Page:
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The construction of a least-squares approximant usually requires that one have in hand a basis for the space from which the data are to be approximated. As the example of the space of “natural” cubic splines illustrates, the explicit construction of a basis is not always straightforward.

This section makes clear that an explicit basis is not actually needed; it is sufficient to have available some means of interpolating in some fashion from the space of approximants. For this, the fact that the Curve Fitting Toolbox™ spline functions support work with vector-valued functions is essential.

This section discusses these aspects of least-squares approximation by “natural” cubic splines.

You want to construct the least-squares approximation to given
data (`x`

,`y`

) from the space *S* of
“natural” cubic splines with given breaks `b(1)`

<
...< `b(l+1)`

.

If you know a basis, (f1,f2,...,fm), for the linear space *S* of
all “natural” cubic splines with break sequence `b`

,
then you have learned to find the least-squares approximation in the
form `c(1)`

f1+ `c(2)`

f2+ ... + `c(m)`

fm,
with the vector `c`

the least-squares solution to
the linear system `A*c = y`

, whose coefficient matrix
is given by

A(i,j) = fj(x(i)), i=1:length(x), j=1:m .

In other words, `c = A\y`

.

The general solution seems to require that you know a basis.
However, in order to construct the coefficient sequence `c`

,
you only need to know the matrix `A`

. For this, it
is sufficient to have at hand a *basis map*, namely a function `F`

say,
so that `F(c)`

returns the spline given by the particular
weighted sum `c(1)`

f1`+c(2)`

f2`+`

... `+c(m)`

fm.
For, with that, you can obtain, for `j=1:m`

, the `j`

-th
column of `A`

as `fnval(F(ej),x)`

,
with `ej`

the `j`

-th column of `eye(m)`

,
the identity matrix of order `m`

.

Better yet, the Curve Fitting
Toolbox spline functions can
handle *vector-valued* functions, so you should
be able to construct the basis map `F`

to handle
vector-valued coefficients `c(i)`

as well. However,
by agreement, in this toolbox, a vector-valued coefficient is a *column* vector,
hence the sequence c is necessarily a row vector of column vectors,
i.e., a *matrix*. With that, `F(eye(m))`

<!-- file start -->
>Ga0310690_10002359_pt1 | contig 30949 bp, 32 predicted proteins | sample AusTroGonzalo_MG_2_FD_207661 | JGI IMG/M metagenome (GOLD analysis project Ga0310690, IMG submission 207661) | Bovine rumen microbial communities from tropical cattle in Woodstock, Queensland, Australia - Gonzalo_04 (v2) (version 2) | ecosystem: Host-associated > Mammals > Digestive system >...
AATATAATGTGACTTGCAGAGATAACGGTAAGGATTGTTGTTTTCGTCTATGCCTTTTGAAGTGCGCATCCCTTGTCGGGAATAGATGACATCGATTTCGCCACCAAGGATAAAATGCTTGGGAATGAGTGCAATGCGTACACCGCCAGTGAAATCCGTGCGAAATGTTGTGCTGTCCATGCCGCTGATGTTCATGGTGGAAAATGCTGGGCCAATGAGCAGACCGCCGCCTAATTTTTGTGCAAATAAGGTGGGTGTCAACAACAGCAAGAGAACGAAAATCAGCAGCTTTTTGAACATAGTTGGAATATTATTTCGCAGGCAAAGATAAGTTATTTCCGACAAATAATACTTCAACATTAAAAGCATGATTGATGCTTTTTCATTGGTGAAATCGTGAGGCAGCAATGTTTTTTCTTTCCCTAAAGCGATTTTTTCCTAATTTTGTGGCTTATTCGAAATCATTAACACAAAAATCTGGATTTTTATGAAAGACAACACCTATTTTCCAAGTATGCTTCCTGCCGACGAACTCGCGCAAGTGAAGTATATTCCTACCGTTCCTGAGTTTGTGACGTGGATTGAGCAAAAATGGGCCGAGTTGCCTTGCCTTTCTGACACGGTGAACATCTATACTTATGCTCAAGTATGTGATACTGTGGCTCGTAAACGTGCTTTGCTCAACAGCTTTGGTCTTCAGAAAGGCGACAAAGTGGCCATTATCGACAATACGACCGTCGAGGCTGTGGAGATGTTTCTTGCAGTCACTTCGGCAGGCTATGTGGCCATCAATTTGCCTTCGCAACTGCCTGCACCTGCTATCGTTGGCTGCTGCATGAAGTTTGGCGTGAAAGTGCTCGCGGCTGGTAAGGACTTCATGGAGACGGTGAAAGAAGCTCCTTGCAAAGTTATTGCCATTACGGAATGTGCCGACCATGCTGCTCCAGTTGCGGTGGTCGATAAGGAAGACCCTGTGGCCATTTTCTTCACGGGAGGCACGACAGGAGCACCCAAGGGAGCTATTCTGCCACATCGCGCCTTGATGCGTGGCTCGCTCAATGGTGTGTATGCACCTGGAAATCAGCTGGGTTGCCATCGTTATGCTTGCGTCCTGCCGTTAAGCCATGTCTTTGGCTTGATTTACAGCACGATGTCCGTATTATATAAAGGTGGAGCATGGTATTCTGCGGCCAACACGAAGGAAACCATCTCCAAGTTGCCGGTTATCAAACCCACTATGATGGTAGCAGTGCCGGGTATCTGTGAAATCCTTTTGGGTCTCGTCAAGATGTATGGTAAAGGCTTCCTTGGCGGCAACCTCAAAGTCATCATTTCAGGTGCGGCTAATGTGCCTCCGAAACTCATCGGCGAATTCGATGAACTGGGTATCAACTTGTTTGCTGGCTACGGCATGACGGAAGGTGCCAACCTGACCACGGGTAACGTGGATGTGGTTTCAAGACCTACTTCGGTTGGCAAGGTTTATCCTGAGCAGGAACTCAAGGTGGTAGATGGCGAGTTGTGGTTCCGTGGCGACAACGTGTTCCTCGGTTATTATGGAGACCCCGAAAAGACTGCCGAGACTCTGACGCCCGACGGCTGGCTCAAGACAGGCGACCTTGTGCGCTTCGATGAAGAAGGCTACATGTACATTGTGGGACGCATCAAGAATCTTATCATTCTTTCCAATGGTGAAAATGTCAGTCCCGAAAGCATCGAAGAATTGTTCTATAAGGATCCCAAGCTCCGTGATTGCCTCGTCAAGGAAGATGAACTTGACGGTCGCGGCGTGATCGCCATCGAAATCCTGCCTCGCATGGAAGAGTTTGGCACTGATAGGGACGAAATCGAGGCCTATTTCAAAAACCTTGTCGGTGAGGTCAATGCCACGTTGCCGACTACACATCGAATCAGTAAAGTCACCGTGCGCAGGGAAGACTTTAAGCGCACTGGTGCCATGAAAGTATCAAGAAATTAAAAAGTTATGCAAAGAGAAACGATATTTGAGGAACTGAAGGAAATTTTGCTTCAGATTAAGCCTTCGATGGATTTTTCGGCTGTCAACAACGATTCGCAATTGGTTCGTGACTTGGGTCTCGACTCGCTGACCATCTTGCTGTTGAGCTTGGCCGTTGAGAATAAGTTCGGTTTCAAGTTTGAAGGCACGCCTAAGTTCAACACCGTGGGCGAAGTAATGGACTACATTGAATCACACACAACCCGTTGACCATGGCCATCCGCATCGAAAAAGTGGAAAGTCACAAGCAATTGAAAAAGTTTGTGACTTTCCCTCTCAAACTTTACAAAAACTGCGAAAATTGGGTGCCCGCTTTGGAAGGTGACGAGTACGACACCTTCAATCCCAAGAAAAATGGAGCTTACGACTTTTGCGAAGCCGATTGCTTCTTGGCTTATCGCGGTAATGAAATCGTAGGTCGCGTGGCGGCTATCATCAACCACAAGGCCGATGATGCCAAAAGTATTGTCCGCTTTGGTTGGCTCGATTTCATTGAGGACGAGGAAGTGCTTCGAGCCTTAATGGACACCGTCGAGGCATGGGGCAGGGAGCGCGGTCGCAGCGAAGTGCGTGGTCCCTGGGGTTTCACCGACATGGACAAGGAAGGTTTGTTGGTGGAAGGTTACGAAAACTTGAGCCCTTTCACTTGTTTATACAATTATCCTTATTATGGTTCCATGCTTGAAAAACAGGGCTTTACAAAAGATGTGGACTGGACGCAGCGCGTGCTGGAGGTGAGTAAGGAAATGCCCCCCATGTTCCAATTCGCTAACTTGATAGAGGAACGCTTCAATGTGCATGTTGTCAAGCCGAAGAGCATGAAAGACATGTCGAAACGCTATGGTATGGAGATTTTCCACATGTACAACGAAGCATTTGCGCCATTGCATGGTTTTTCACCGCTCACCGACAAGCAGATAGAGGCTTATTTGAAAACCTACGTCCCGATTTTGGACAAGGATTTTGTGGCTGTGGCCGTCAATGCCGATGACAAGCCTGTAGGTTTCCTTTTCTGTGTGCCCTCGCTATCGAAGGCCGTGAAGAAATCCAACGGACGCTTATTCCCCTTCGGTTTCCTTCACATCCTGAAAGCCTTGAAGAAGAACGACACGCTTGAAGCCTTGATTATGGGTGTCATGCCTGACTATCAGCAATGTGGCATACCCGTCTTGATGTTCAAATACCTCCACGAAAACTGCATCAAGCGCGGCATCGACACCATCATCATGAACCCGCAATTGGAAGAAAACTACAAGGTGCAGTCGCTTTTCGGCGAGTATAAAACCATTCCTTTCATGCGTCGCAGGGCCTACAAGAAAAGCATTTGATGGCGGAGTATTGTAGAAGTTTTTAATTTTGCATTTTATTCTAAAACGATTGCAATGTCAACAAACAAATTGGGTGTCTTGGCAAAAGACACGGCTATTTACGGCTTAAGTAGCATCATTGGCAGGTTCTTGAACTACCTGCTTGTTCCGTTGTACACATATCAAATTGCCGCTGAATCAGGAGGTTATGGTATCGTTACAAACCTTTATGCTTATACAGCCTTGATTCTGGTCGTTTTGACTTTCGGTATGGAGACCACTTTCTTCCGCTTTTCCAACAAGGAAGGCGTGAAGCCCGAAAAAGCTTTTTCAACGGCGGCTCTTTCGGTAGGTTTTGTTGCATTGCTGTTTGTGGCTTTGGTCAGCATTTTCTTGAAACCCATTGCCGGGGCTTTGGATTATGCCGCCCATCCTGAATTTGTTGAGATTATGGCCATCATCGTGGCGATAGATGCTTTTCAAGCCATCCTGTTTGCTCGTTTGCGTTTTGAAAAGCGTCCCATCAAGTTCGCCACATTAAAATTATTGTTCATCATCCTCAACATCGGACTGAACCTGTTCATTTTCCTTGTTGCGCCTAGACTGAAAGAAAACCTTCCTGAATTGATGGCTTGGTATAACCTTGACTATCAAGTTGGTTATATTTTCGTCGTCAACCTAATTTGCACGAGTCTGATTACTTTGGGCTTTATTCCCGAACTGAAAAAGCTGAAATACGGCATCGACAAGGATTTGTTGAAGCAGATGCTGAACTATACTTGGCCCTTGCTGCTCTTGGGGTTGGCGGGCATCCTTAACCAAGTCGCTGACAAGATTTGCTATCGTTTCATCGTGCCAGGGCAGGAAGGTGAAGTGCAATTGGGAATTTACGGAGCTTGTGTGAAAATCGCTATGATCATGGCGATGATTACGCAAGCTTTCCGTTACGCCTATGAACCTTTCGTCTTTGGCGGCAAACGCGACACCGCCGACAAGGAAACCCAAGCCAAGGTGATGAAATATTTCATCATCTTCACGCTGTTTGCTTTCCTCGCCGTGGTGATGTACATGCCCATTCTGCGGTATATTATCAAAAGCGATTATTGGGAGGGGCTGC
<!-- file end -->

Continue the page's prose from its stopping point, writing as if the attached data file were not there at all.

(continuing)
is
the vector-valued spline whose `i`

-th component is
the basis element f`i`

,` i=1:m`

.
Hence, assuming the vector `x`

of data sites to be
a row vector, `fnval(F(eye(m)),x)`

is the matrix
whose `(i,j)`

-entry is the value of f`i`

at `x(j)`

,
i.e., the *transpose* of the matrix `A`

you
are seeking. On the other hand, as just pointed out, your basis map `F`

expects
the coefficient sequence `c`

to be a row vector,
i.e., the transpose of the vector `A\y`

. Hence,
assuming, correspondingly, the vector `y`

of data
values to be a row vector, you can obtain the least-squares approximation
from *S* to data (`x`

,`y`

)
as

F(y/fnval(F(eye(m)),x))

To be sure, if you wanted to be prepared for `x`

and `y`

to
be arbitrary vectors (of the same length), you would use instead

F(y(:).'/fnval(F(eye(m)),x(:).'))

What exactly is required of a basis map `F`

for
the linear space *S* of “natural” cubic
splines with break sequence `b(1) < ... < b(l+1)`

?
Assuming the dimension of this linear space is `m`

,
the map `F`

should set up a linear one-to-one correspondence
between `m`

-vectors and elements of *S*.
But that is exactly what `csape(b, . ,'var')`

does.

To be explicit, consider the following function `F`

:

function s = F(c) s = csape(b,c,'var');

For given vector `c`

(of the same length as
b), it provides the *unique* “natural”
cubic spline with break sequence b that takes the value `c(i)`

at `b(i)`

, `i=1:l+1`

.
The uniqueness is key. It ensures that the correspondence between
the vector `c`

and the resulting spline `F(c)`

is
one-to-one. In particular, `m`

equals `length(b)`

.
More than that, because the value *f*(*t*)
of a function *f* at a point *t* depends
linearly on *f*, this uniqueness ensures that `F(c)`

depends
linearly on `c`

(because `c`